Everything in contemporary society discourages interiority. More and more of our exchanges take place via circuits, and in their very nature those interactions are such as to keep us hovering in the virtual now, a place away from ourselves.
On top of this, we hire and create our own bots to inflate our ego. The President is perhaps the most guilty of this.
Social media is a chaotic popularity contest where we forfeit authenticity and opt instead for the curated life. We keep our ailments offline, with exception to Google where we always admit our fears. Anyone who shares anything is considered an extrovert by default.
Anyone who shares anything online is viewed as an extrovert by default. In fact, inwardness is the impetus for even more sharing. We replace loneliness with tweets and Instagrams to get others to confirm that we exist.
The second we put the phone away boredom and loneliness strike us hard. The best we can do is embrace these moments to remind what was, a knowledge of self.
We can all assume that a social media persona is different than that in real life. Writes Jonathan Crossfield in Chief Content Officer Magazine: “Strategy or no strategy, all social media is artifice and spin”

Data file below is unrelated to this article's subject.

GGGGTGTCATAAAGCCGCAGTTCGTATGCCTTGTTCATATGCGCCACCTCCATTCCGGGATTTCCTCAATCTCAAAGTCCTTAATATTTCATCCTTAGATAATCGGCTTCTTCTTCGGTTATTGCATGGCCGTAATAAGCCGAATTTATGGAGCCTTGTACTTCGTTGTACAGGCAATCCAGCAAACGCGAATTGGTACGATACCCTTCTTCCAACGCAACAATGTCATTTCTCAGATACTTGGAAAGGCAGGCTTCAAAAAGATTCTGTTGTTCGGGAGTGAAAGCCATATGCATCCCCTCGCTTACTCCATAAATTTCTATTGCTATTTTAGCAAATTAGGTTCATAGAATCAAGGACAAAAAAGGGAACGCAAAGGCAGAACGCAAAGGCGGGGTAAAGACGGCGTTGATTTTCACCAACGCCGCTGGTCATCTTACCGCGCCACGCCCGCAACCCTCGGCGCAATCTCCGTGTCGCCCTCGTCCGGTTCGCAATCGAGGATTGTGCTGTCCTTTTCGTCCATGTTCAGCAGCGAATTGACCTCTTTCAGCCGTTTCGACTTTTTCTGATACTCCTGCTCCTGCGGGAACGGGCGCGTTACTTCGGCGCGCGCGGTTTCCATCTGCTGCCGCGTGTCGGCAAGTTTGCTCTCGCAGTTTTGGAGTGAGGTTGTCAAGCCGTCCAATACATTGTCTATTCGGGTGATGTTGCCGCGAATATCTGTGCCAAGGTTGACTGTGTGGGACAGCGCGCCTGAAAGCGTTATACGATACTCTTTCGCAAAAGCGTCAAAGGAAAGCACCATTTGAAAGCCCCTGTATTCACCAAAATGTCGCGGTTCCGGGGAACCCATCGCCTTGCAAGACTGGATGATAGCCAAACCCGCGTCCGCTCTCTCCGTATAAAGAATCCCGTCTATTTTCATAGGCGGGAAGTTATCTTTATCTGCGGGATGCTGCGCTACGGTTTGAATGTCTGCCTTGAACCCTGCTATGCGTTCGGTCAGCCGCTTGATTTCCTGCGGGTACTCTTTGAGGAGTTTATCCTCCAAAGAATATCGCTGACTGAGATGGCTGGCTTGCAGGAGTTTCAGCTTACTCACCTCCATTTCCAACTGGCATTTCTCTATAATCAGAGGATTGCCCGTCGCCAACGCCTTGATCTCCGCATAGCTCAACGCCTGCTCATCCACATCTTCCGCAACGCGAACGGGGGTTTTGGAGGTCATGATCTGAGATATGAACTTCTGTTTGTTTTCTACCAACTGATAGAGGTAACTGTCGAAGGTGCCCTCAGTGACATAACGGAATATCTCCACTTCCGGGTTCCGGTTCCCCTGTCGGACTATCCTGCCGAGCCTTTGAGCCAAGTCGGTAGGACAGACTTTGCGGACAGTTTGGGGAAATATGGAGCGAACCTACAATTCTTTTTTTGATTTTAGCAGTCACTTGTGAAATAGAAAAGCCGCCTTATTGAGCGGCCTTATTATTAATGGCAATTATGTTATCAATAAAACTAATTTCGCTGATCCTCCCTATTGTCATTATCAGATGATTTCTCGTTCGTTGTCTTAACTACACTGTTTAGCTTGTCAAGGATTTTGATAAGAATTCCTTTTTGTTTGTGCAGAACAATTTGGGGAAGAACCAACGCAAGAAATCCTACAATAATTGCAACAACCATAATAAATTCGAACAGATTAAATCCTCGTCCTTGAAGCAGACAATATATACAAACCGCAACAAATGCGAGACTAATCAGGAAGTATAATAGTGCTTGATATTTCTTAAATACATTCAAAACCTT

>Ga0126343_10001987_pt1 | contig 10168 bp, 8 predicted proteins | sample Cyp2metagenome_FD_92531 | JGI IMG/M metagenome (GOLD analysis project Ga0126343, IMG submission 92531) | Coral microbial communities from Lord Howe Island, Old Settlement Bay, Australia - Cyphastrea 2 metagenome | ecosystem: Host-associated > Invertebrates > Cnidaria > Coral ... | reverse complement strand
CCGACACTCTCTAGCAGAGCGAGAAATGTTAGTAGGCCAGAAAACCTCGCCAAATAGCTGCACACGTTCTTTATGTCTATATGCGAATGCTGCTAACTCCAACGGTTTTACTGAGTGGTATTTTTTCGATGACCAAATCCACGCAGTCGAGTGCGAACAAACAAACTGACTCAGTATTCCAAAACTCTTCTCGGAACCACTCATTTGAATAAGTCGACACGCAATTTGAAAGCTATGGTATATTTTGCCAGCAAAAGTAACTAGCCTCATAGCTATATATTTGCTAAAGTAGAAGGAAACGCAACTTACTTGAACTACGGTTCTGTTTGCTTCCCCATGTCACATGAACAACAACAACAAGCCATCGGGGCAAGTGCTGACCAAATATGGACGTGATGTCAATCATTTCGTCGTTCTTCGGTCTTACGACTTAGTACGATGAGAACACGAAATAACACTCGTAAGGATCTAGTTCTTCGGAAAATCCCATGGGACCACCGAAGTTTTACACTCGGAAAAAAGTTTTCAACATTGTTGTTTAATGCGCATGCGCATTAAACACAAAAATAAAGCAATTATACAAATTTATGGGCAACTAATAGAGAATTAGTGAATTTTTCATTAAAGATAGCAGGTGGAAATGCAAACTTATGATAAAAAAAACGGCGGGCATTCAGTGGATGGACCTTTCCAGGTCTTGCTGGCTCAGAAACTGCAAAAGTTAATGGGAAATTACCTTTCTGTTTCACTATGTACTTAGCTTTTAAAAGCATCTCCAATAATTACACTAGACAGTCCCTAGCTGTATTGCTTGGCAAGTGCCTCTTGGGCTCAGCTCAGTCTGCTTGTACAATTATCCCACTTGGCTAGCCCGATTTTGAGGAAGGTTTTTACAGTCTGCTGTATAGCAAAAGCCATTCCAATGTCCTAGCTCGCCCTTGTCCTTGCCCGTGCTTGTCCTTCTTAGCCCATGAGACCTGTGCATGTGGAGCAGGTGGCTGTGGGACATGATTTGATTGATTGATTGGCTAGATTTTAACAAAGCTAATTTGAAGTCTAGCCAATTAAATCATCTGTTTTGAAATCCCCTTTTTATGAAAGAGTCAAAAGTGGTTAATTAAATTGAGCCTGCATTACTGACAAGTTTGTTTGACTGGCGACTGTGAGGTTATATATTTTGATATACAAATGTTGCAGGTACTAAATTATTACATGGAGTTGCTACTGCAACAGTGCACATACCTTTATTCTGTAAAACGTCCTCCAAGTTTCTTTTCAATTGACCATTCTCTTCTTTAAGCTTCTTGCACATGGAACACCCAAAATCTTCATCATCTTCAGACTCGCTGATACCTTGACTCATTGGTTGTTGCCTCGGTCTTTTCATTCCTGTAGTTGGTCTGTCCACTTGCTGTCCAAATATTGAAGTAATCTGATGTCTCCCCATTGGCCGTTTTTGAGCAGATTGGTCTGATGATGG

No one is going to post in public what they Google in private. We’d rather tweet about golfing than doing the dishes.
The curated self is an avatar. Celebrities and influencers are no different than you and me: we use social media as a marketing platform.
If social media is edited real life, reality is inauthentic social media. We invent experiences so we can share them. We guide the the mirror to project the best self, even if that piece of content is ephemeral and disappears.
All the world’s an internet stage; as entertainers, we take our authenticity offline.
“Likability is markedly different from status — an ultimately less satisfying form of popularity that reflects visibility, influence, power, and prestige. Status can be quantified by social media followers; likability cannot.”
Trump has thirty million Twitter followers, a majority of which follow him to see what the lightning rod of criticism says next. Both the attention and scorn make him miserable. If you’re looking for happiness in the credibility of numbers, social media may be the wrong game to play.